EIOPA’s website notes that its recent work on pensions statistics has allowed it to improve its capabilities. How was this achieved and why is it so important?
I think this is a structural change that has been worked on for several years. Back in 2018, we started with this important project, together with the ECB. The objective was to improve the occupational pensions data availability within the EU and the result has been the development of a comprehensive package of reporting templates.
This was a huge step forward with three main points. Firstly, because it has replaced a fragmented landscape of requests that were in place, both from our side and the ECB side. It has avoided an extra burden to pension funds by ensuring that our templates are common, so I think it is an excellent outcome from the cost perspective.
It also enables us to gather much more granular data and will improve analysis and monitoring for our policy work, stability work and our efforts on supervision.
We received the first data submissions this year, which were up to the third quarter of 2019, and now the data quality is improving step by step. This will allow us to not only publish much better statistics, but also will help towards our own project of building our own dashboard for occupational pensions over the coming months and years.
Can you tell me anything about EIOPA’s other upcoming projects and goals?
Firstly, and still related to the issue of having better data, one of the projects involves the new data allowing us to look at pension funds in three different ways. We will be able to look at them as institutional investors, which will allow us to look at the environmental, social and governance profiles of pension funds.
Secondly, we will also be able to look at pension funds as risk bearers and their impacts on sponsors and the real economy. Thirdly, we will also be able to look at pension funds as a vehicle that can deliver future returns to members and beneficiaries.
The second project that I can mention is related to occupational pensions in Europe. You may have noted that the European Commission has put in place several elements on their action plan that relate to pensions. We have been involved in these discussions and we are very supportive of it. We need to recognise that the role of occupational pensions in Europe is still sub-optimal. They are still either inexistent or insignificant in about half of the EU member states and this needs to change because they can play an important role in providing adequate income for our citizens in the future.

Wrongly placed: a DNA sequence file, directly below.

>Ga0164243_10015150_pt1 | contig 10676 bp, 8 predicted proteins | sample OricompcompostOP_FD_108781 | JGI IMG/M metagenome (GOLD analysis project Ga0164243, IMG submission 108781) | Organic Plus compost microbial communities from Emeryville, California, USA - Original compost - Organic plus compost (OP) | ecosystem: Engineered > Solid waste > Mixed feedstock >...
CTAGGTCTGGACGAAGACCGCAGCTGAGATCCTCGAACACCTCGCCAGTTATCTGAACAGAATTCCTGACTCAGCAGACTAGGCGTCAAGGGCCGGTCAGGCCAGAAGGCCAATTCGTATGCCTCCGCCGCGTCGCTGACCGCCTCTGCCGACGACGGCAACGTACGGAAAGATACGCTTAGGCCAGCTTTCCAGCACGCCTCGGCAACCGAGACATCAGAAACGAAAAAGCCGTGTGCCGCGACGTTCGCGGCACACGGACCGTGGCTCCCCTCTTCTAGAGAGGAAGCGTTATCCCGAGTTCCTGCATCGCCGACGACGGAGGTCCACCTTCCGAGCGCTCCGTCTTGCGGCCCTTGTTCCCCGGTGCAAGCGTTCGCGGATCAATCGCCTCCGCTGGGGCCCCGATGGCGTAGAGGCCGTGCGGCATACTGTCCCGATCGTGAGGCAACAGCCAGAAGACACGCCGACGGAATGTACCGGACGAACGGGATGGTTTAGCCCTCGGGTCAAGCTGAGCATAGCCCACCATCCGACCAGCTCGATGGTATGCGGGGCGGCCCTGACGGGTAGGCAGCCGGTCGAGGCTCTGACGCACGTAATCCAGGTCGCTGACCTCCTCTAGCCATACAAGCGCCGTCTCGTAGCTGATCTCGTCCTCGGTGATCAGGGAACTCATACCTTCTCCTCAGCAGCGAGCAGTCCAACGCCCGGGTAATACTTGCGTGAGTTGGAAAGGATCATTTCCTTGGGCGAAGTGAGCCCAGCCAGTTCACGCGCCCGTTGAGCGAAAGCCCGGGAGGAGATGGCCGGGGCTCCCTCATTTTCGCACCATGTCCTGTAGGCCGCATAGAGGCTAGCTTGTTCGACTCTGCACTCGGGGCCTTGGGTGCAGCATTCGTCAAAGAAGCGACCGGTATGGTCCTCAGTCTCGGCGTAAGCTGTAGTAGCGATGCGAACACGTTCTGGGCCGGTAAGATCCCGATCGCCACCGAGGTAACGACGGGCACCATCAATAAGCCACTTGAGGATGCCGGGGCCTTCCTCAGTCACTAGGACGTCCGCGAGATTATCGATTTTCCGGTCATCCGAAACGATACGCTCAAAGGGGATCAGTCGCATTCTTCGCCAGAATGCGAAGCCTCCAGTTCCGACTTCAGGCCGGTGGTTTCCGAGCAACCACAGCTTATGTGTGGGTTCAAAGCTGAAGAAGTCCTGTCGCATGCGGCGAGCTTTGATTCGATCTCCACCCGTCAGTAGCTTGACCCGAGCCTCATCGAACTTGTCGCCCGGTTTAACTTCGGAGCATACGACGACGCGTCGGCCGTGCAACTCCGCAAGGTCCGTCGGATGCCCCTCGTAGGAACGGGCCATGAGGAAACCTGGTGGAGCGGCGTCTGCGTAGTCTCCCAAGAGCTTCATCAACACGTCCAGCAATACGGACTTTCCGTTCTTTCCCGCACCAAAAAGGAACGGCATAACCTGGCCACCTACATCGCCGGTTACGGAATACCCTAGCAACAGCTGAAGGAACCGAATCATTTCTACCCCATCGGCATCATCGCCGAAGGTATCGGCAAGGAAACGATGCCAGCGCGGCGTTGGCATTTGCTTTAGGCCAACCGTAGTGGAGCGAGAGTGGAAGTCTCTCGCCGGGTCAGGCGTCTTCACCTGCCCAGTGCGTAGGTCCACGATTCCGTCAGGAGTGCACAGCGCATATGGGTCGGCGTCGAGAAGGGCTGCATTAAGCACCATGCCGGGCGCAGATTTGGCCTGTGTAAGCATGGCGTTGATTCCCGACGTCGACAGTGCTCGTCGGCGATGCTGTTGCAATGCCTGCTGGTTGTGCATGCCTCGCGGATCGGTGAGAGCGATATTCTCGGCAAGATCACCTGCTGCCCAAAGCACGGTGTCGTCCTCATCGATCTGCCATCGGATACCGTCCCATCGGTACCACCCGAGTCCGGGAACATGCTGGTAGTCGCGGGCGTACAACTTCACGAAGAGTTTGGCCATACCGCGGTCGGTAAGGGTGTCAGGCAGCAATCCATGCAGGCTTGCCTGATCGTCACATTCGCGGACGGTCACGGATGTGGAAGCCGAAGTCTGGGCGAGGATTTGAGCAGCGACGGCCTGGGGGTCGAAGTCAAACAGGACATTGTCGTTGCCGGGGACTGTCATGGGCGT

There needs to be much more focus and it needs to be subjected to much more mainstream pressure. I think the linkage to the capital markets union is also a good one. The first objective should be to provide more adequate pensions but then we can support the capital markets union, because this can be a benefit for the citizens.
EIOPA will be ready to work on these issues and there are a couple of elements of the European Commission’s action plan that we have touched on in the past. These include a pensions dashboard and to identify best practices of national pension tracking systems. We have also seen that the European Commission is now putting in place a study on auto-enrolment. This is something which is quite important as it will increase coverage, as we have already seen in the UK, we can learn from different systems and in EIOPA we are aware of the different issues. We think that it is important to see the experience: the dos and don’ts.
I believe this is something that should be supported and EIOPA will be ready to work that.